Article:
Genetics Terms: Week 13

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31 Terms
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a proposed mechanism of control in some bacterial operons which results in premature termination of transcription
a molecule that regulates gene expression. An inducer functions in two ways by disabling repressors. The gene is expressed because an inducer binds to the repressor.
a protein that cannot attach (bind) to DNA by itself, but interacts with other DNA-binding proteins to suppress the activity of certain genes.
main sugar found in your blood. It comes from the food you eat, and is your body's main source of energy
A specific physical region or amino acid sequence in a protein which is associated with a particular function or corresponding segment of DNA.
The production of new proteins in response to external stimuli results largely from rapid activation of gene transcription — this is known as inducible gene expression.
a cluster of genes that are transcribed together to give a single messenger RNA (mRNA) molecule, which therefore encodes multiple proteins
Positive control
the genes are expressed only when an active regulator protein, e.g. an activator, is present.
a nucleic acid sequence pattern that has some biological significance such as being DNA binding sites for a regulatory protein, i.e., a transcription factor.
Beta galactosidase
enzyme that splits lactose into glucose and galactose; it is encoded by the lacZ gene in the lac operon of the bacterium Escherichia coli.
Regulatory genes
a gene involved in controlling the expression of one or more other genes
genes play pivotal roles in root import, long-distance translocation, remobilization of organic amide-N from source organs to sinks, and other environmental stress responses.
Negative control
the genes in the operon are expressed unless they are switched off by a repressor protein.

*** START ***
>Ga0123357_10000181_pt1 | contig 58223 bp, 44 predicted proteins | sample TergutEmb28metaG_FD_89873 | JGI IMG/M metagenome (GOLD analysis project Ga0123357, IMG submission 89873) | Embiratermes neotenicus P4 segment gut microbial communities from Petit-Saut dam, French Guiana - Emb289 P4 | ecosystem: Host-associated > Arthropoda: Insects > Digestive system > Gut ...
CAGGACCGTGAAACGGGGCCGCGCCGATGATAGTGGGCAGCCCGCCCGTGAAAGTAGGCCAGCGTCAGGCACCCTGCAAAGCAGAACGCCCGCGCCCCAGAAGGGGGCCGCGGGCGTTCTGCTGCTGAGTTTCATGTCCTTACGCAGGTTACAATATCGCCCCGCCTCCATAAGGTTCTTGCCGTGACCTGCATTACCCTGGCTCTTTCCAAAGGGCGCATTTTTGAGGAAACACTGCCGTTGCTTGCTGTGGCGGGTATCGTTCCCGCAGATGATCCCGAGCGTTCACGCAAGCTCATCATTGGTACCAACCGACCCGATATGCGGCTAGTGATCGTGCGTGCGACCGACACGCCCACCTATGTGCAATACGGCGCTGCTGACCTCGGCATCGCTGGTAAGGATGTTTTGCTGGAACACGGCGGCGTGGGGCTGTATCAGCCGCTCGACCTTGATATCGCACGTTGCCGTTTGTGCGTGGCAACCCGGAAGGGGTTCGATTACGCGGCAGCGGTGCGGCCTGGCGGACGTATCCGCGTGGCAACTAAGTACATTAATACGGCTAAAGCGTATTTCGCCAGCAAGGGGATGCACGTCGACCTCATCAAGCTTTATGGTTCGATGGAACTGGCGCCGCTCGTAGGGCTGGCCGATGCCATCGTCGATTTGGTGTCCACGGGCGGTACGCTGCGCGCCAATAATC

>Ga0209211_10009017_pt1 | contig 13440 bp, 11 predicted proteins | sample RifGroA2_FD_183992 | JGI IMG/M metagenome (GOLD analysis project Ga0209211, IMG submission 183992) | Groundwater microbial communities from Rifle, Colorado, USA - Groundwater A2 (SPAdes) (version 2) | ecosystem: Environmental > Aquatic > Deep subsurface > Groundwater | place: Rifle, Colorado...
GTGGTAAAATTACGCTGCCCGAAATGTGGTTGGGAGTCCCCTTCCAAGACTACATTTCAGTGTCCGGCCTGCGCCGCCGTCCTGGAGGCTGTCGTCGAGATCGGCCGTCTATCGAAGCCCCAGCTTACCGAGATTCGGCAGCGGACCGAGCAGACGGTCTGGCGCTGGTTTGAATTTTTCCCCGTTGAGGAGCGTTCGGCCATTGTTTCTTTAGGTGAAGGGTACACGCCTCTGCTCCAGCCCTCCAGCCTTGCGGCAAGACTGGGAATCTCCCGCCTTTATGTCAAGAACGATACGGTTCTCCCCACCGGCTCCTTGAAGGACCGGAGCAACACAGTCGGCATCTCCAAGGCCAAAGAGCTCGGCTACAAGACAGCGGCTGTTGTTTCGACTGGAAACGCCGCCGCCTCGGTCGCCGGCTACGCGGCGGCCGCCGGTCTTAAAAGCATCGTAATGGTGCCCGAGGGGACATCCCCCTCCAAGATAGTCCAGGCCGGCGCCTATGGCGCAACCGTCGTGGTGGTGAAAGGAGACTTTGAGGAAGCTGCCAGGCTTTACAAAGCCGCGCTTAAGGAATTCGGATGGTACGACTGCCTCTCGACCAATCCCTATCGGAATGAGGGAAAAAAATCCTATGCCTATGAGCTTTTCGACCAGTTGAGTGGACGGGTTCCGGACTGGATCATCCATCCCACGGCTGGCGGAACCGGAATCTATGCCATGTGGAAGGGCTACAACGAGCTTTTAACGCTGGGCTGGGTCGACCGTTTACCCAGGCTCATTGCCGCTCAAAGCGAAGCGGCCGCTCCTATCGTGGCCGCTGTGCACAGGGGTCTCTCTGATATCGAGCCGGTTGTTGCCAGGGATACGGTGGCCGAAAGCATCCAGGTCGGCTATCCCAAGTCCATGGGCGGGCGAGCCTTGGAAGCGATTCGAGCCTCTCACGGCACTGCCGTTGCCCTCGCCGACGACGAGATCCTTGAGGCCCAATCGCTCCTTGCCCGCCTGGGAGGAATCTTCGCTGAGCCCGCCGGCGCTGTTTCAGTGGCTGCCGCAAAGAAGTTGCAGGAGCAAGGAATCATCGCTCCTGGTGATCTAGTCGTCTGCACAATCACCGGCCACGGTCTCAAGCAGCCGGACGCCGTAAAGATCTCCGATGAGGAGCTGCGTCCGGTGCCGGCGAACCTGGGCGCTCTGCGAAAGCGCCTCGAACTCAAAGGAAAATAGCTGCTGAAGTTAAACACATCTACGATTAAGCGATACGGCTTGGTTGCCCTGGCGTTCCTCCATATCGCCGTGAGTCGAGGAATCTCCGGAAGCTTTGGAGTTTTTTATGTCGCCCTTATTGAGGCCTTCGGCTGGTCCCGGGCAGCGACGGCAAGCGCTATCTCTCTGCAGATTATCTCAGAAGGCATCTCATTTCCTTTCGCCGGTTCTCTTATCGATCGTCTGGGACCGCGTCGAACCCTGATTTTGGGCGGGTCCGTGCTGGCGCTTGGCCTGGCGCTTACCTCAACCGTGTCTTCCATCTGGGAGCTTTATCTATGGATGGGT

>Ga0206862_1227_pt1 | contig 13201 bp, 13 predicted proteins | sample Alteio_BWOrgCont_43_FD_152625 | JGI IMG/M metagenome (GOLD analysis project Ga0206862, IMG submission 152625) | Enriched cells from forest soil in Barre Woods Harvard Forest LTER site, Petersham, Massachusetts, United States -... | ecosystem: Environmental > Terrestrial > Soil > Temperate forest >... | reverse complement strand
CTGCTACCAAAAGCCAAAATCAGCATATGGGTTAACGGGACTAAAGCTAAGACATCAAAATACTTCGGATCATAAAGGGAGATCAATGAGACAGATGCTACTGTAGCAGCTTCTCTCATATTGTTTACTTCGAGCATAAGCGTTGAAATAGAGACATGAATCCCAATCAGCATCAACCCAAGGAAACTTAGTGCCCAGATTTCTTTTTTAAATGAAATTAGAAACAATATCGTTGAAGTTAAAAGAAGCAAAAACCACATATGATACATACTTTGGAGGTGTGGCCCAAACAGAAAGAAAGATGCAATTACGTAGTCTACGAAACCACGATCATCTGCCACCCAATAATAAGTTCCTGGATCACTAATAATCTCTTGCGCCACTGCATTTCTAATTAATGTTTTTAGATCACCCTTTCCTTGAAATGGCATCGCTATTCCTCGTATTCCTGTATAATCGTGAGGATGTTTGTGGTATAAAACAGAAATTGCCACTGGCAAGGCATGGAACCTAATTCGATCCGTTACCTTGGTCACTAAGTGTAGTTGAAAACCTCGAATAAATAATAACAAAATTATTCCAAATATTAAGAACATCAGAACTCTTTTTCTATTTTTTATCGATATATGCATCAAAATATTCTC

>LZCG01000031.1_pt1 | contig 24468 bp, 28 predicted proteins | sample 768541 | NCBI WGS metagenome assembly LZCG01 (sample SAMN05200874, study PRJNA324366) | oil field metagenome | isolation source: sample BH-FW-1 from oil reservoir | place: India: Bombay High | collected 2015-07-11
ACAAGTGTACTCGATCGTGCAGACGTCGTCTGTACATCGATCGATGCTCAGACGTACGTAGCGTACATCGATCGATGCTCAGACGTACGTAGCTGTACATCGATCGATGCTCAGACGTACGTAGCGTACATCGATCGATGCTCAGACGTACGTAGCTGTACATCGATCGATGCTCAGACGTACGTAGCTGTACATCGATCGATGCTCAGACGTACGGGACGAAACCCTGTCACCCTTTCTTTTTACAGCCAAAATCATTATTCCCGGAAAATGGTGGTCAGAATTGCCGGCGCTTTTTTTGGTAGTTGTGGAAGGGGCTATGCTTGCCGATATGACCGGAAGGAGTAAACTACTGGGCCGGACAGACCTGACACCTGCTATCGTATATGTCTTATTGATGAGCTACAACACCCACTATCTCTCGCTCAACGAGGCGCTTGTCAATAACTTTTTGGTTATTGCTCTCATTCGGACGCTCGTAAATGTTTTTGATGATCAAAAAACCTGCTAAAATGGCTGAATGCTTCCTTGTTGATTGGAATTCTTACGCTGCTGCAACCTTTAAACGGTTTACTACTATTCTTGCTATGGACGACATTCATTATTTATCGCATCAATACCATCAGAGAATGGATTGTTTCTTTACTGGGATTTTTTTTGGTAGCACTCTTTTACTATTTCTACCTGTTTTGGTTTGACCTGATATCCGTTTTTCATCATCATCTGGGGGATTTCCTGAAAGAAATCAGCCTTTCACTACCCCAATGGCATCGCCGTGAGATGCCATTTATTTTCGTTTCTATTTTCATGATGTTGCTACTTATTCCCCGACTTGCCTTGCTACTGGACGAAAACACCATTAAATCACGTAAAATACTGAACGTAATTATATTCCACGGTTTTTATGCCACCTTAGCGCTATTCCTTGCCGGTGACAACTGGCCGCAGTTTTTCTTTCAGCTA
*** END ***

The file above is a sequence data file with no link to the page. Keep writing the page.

a common denominator in basal and specific transcription factors from the three super-kingdoms of life.
Central dogma
genetic information flows only in one direction, from DNA, to RNA, to protein, or RNA directly to protein.
essential amino acid that is either used for the synthesis of proteins, catabolised for the biosynthesis of serotonin and melatonin, or shuttled through the kynurenine pathway (KP) metabolites to produce nicotinamide adenine dinucleotide (NAD+).
Repressor protein
a protein that inhibits the expression of one or more genes.
trp 5' UTR
critical for ribosome recruitment to the mRNA and start codon choice, and plays a major role in the control of translation efficiency and shaping the cellular proteome.
Lac operon
a set of genes that are specific for uptake and metabolism of lactose and is found in E. coli and other bacteria.
a genetic sequence which allows proteins responsible for transcription to attach to the DNA sequence
Structural genes
genes that code for proteins and RNAs except regulatory factors.
those in which the presence of a substance (a co-repressor) in the environment turns off the expression of those genes (structural genes) involved in the metabolism of that substance.
Super repressor
GalRs, have a non-inducible phenotype. Cannot be lifted by inducer
Gene regulation
the process used to control the timing, location and amount in which genes are expressed.
transcriptional activator, present as homodimer in solution, each subunit including a ligand-binding domain at the N-terminus and a DNA-binding domain at the C-terminus.
Partial diploid
A bacterium with a plasmid that carries some extra genes is known as a partial diploid.
a sugar molecule that can permit protein synthesis to proceed
protein (transcription factor) that increases transcription of a gene or set of genes.
genes are those that are always active
a ubiquitous second messenger produced in cells in response to hormones and nutrients.
a region of DNA upstream of a gene where relevant proteins (such as RNA polymerase and transcription factors) bind to initiate transcription of that gene.